Modern cryptographic ciphers can be quite hard to understand, so in order to illustrate how basic encryption works, we will take a look at some historical ciphers. The first cipher I would like to introduce is the Caesar Cipher; called that because Julius Caesar was one of the users of this cipher. Before we can encrypt some text using this cipher, we first have to assign a number to each letter of our alphabet and choose a key. Then we simply add the key to each character or subtract it to decrypt our cipher text.
Using 4 as our key we get the following conversion table:
space/0 → d/4 a/1 → e/5 b/2 → f/6 ... x/24 → a/1 y/25 → b/2 z/26 → c/2
Our text "i like your cat ears" turns into "mdpmoidbsyvdgexdievw", which cannot be red without decryption.
So how hard is breaking this cipher? Not very hard as it turns out: There is one kind of attack that can always be performed; just try every one of our 27 possible keys until you find one that works. This is called a brute force attack and works well for any cipher whose key space (that is the number of possible keys) is very small; other, more advanced ciphers with a very large key space require more sophisticated sorts of attack.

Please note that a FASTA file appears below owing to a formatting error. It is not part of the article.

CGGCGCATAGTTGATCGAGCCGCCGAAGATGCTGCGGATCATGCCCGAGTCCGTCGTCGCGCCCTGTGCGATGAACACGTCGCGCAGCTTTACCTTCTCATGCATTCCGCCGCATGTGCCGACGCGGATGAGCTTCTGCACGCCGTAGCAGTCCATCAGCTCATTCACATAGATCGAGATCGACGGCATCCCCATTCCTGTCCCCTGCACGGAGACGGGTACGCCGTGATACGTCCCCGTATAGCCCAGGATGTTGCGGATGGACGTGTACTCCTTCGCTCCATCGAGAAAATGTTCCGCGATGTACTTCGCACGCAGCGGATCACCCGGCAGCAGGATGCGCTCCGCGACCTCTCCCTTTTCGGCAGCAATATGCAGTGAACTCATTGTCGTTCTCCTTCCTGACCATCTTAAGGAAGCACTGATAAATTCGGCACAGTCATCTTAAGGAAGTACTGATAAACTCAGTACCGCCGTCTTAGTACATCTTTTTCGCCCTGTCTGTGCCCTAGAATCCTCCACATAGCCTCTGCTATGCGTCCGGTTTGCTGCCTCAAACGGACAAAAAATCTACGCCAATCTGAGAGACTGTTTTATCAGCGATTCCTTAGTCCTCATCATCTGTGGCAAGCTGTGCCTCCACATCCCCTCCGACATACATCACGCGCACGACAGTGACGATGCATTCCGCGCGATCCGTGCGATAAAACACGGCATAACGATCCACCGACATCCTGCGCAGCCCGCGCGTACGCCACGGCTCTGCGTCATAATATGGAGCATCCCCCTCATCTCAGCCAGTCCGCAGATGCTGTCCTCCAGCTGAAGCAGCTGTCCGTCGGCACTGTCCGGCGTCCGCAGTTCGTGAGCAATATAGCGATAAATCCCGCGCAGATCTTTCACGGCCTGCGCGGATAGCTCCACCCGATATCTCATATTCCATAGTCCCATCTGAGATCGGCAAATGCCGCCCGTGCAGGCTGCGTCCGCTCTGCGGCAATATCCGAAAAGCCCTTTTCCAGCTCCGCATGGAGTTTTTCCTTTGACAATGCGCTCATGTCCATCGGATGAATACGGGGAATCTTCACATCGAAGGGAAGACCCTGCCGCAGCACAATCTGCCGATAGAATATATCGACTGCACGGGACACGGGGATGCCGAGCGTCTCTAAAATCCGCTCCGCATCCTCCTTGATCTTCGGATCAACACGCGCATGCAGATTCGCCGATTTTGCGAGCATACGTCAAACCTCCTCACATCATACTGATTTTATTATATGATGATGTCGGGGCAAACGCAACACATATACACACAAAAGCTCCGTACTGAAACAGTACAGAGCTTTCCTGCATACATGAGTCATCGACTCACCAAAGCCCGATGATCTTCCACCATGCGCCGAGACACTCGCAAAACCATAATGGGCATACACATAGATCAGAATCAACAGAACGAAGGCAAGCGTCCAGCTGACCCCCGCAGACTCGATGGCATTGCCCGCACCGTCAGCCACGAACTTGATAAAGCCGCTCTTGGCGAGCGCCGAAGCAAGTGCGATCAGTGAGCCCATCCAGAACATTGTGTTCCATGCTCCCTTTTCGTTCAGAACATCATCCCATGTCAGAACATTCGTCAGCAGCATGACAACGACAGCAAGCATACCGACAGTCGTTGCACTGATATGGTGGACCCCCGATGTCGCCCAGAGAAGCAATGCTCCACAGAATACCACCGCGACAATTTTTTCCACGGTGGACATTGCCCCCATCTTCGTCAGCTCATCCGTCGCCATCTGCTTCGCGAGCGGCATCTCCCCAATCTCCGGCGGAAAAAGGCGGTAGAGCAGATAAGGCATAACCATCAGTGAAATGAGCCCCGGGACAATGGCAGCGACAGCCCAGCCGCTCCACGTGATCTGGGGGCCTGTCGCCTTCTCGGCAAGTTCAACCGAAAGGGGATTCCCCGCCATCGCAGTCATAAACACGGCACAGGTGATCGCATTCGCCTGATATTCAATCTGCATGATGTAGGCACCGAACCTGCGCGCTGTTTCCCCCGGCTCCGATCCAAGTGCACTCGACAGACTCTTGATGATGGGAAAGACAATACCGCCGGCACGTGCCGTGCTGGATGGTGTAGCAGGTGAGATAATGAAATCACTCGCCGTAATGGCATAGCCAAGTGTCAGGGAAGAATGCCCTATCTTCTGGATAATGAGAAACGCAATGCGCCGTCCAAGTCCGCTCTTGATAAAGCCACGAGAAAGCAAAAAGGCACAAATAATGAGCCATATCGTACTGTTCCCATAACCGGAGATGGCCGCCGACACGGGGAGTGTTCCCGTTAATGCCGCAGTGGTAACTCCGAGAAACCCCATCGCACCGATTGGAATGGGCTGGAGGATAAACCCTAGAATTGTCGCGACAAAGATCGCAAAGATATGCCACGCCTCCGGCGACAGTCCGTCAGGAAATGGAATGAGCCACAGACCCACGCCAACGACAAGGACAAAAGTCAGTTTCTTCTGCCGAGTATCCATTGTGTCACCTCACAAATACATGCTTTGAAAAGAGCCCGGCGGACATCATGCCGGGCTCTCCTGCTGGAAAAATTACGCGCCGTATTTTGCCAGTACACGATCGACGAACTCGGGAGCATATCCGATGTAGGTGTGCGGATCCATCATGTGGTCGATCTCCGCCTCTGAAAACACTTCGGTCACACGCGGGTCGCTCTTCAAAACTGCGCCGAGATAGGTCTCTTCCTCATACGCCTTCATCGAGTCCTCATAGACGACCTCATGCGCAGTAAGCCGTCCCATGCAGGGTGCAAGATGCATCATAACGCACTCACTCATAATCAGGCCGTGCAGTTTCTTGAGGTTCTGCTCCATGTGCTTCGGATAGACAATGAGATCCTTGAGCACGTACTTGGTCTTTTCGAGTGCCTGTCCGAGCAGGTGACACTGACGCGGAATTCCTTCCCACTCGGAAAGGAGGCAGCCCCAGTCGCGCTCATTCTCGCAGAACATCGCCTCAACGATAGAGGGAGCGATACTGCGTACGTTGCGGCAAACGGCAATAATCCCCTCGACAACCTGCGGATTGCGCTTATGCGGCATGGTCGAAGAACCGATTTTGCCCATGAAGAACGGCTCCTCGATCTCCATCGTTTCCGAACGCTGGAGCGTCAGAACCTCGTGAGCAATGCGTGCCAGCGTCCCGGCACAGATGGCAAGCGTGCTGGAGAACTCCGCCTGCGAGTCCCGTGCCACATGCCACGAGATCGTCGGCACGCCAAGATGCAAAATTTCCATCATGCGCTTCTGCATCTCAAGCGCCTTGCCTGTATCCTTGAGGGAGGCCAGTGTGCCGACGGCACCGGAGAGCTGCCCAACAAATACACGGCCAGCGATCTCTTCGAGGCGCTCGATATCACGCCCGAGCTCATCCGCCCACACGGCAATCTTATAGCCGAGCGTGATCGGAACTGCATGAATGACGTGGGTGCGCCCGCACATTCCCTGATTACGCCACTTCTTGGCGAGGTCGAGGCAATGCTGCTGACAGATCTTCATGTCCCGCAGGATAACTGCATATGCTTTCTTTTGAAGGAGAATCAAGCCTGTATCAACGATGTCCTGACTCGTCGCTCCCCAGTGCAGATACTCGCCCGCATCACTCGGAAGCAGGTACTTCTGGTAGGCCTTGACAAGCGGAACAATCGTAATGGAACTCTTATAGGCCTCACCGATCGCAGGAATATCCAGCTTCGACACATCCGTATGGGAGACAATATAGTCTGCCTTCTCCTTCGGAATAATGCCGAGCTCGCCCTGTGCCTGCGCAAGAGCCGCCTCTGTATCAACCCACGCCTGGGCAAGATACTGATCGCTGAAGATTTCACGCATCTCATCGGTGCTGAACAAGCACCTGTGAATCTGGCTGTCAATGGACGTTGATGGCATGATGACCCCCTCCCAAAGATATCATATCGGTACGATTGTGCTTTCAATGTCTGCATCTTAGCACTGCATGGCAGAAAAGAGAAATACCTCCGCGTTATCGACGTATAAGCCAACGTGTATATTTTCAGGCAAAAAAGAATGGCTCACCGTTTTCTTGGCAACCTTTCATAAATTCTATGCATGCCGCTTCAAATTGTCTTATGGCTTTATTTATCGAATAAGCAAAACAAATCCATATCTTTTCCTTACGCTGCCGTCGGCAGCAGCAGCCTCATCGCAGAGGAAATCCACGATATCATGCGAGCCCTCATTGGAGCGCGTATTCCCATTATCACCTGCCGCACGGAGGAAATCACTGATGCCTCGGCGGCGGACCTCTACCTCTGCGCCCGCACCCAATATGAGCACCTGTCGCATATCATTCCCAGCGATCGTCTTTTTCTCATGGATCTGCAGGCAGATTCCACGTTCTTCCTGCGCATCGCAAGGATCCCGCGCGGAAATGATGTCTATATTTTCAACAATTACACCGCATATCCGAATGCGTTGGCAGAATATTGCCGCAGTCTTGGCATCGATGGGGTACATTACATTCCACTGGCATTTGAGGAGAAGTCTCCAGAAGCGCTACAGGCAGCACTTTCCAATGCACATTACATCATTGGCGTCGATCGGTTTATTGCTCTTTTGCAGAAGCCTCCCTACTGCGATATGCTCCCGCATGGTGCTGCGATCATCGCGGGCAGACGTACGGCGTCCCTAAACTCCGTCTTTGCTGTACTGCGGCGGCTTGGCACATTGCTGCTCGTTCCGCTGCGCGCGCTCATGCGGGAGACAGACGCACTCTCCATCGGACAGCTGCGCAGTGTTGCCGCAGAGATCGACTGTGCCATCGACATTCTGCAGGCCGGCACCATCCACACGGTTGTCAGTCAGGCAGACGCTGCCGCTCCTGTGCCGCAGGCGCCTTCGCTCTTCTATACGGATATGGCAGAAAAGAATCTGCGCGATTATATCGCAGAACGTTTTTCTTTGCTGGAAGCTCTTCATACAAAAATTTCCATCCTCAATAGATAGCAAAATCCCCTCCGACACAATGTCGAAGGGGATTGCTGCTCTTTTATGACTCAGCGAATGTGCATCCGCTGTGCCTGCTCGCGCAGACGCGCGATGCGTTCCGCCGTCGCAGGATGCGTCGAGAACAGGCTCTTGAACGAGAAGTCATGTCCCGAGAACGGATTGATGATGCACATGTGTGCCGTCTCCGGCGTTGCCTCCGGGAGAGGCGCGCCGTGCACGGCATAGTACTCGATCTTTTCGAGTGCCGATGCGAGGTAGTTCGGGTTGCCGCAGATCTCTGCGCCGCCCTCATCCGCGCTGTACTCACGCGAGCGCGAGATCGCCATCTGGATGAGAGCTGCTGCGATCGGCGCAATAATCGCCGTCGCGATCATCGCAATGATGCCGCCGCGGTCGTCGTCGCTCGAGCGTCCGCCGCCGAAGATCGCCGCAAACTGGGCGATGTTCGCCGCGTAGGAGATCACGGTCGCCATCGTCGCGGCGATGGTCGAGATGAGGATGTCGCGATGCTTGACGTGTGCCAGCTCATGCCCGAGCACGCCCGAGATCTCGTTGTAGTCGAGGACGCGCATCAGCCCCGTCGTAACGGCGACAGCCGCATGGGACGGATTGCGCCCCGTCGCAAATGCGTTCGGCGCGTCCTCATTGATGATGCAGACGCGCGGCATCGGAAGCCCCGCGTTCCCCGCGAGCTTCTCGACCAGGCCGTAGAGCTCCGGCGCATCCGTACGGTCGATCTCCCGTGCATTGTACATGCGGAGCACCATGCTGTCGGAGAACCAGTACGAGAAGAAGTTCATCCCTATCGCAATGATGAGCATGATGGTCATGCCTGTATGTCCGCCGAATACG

Archaic Ciphers: Substitution Cipher
Substitution ciphers fit that bill; similar to how a rotation cipher works, one character maps to another random character from our alphabet. Basically instead of rotating our alphabet by a fixed offset, we shuffle it. This makes rotation ciphers a specific case of substitution ciphers.
alphabet: " abcdefghijklmnopqrstuvwxyz" key: "jxngzdtlciu wemkavbfsoqprhy" plaintext: "i like your cat ears" ciphertext: "ijwi djhkobjgxsjdxbf"
Shuffling our alphabet yields a much larger key space; $27!$ (that is 27 factorial, $2726...21$) to be precise or roughly $10^28$ (a 10 with 28 zeroes) keys, which is far too many keys for us to try each one. Even one or many computers can not try this many keys, so attacking this cipher will require a more advanced attack: Notice how our cipher text contains the letter
J a lot? We can use that and infer that
J must map to a particularly common character -- space in our case. By using statistical analysis – that measuring the frequency of each character in our cipher text – we can simply look up which character is this frequent in the English language and break the cipher this way. This works because vowels for instance appear much more frequently than consonants.
Archaic Ciphers: Transposition Cipher
Finally, let's look at a slightly different sort of cipher; while substitution ciphers shuffle our alphabet, a transposition cipher shuffles the actual text turning the cipher text into an anagram of the plain text.
key: 31542 plaintext: HELLO ciphertext: EOHLL
Unlike with our previous cipher the problem with this cipher is immediately visible: "eohll" being an anagram of "hello" is pretty obvious. This problem gets worse when the key is used multiple times.
Modern Cipher: AES